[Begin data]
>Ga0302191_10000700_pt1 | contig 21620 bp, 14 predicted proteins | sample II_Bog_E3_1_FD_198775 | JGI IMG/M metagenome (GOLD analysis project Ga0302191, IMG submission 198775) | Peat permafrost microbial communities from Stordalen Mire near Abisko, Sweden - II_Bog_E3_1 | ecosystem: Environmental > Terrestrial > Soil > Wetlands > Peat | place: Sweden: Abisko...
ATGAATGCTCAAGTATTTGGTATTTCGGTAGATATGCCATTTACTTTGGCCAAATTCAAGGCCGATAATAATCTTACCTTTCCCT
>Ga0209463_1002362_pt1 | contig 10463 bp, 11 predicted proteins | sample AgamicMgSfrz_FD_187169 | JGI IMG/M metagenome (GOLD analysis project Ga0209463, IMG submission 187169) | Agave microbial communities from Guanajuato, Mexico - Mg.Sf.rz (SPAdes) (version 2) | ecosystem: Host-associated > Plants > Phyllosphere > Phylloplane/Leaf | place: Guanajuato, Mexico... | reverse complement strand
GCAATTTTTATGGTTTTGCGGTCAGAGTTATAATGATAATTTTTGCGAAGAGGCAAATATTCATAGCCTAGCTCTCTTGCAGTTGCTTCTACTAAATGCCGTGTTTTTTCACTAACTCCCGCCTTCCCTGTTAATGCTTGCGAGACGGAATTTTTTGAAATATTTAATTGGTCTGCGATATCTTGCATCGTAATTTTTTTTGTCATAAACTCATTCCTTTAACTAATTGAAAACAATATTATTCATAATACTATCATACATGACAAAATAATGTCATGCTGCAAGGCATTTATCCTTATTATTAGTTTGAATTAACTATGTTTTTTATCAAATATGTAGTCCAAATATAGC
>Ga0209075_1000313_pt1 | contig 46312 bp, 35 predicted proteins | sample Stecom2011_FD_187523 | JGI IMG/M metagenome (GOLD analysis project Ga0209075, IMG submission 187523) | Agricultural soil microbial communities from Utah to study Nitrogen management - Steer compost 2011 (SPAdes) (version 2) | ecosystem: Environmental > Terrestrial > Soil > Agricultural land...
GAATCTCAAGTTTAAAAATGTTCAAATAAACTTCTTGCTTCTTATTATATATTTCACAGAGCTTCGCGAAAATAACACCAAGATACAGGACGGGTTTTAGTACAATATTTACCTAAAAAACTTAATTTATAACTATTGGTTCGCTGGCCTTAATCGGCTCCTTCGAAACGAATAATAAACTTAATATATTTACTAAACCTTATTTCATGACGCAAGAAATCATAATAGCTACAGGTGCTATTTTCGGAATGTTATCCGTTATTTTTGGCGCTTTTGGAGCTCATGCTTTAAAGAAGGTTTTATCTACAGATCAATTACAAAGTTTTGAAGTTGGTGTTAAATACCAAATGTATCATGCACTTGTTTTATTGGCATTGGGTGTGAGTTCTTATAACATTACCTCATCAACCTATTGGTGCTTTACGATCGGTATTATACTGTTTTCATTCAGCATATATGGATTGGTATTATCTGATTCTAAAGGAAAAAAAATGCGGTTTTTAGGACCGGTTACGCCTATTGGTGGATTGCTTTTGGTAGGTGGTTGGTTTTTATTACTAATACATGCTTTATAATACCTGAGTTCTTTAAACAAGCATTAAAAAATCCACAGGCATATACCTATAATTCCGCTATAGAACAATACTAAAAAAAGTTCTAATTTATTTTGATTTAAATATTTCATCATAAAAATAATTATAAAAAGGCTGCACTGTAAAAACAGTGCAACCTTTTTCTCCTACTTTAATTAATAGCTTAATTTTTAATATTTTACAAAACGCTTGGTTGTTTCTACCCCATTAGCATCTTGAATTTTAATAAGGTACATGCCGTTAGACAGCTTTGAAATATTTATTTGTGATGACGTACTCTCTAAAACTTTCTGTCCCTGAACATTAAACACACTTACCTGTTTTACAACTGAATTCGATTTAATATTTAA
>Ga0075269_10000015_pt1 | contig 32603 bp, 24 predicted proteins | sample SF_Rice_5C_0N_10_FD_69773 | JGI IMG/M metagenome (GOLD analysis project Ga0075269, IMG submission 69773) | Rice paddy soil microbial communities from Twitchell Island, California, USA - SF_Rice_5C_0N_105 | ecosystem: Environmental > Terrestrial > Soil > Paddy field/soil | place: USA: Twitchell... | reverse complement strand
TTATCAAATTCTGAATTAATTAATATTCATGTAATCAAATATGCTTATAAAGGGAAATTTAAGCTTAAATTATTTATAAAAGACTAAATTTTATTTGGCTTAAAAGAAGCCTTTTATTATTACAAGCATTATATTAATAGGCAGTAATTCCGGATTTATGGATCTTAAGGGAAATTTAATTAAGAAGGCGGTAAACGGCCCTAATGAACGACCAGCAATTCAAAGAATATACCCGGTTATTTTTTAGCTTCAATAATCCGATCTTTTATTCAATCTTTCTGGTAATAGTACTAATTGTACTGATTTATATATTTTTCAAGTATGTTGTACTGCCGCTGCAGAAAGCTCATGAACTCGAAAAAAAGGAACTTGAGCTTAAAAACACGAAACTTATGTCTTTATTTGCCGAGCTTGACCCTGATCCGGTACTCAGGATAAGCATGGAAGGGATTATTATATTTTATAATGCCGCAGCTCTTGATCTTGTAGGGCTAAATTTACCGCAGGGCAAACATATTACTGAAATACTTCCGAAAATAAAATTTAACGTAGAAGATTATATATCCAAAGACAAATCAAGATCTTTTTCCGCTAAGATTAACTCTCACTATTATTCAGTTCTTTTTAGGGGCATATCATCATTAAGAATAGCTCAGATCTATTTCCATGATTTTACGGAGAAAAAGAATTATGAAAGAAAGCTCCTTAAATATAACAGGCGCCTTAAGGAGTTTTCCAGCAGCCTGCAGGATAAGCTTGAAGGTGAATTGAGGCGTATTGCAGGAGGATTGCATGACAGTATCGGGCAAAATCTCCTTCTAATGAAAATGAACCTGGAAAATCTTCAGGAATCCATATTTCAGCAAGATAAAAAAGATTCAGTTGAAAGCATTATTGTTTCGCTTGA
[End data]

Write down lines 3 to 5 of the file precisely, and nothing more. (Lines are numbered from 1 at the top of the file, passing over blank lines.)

>Ga0209463_1002362_pt1 | contig 10463 bp, 11 predicted proteins | sample AgamicMgSfrz_FD_187169 | JGI IMG/M metagenome (GOLD analysis project Ga0209463, IMG submission 187169) | Agave microbial communities from Guanajuato, Mexico - Mg.Sf.rz (SPAdes) (version 2) | ecosystem: Host-associated > Plants > Phyllosphere > Phylloplane/Leaf | place: Guanajuato, Mexico... | reverse complement strand
GCAATTTTTATGGTTTTGCGGTCAGAGTTATAATGATAATTTTTGCGAAGAGGCAAATATTCATAGCCTAGCTCTCTTGCAGTTGCTTCTACTAAATGCCGTGTTTTTTCACTAACTCCCGCCTTCCCTGTTAATGCTTGCGAGACGGAATTTTTTGAAATATTTAATTGGTCTGCGATATCTTGCATCGTAATTTTTTTTGTCATAAACTCATTCCTTTAACTAATTGAAAACAATATTATTCATAATACTATCATACATGACAAAATAATGTCATGCTGCAAGGCATTTATCCTTATTATTAGTTTGAATTAACTATGTTTTTTATCAAATATGTAGTCCAAATATAGC
>Ga0209075_1000313_pt1 | contig 46312 bp, 35 predicted proteins | sample Stecom2011_FD_187523 | JGI IMG/M metagenome (GOLD analysis project Ga0209075, IMG submission 187523) | Agricultural soil microbial communities from Utah to study Nitrogen management - Steer compost 2011 (SPAdes) (version 2) | ecosystem: Environmental > Terrestrial > Soil > Agricultural land...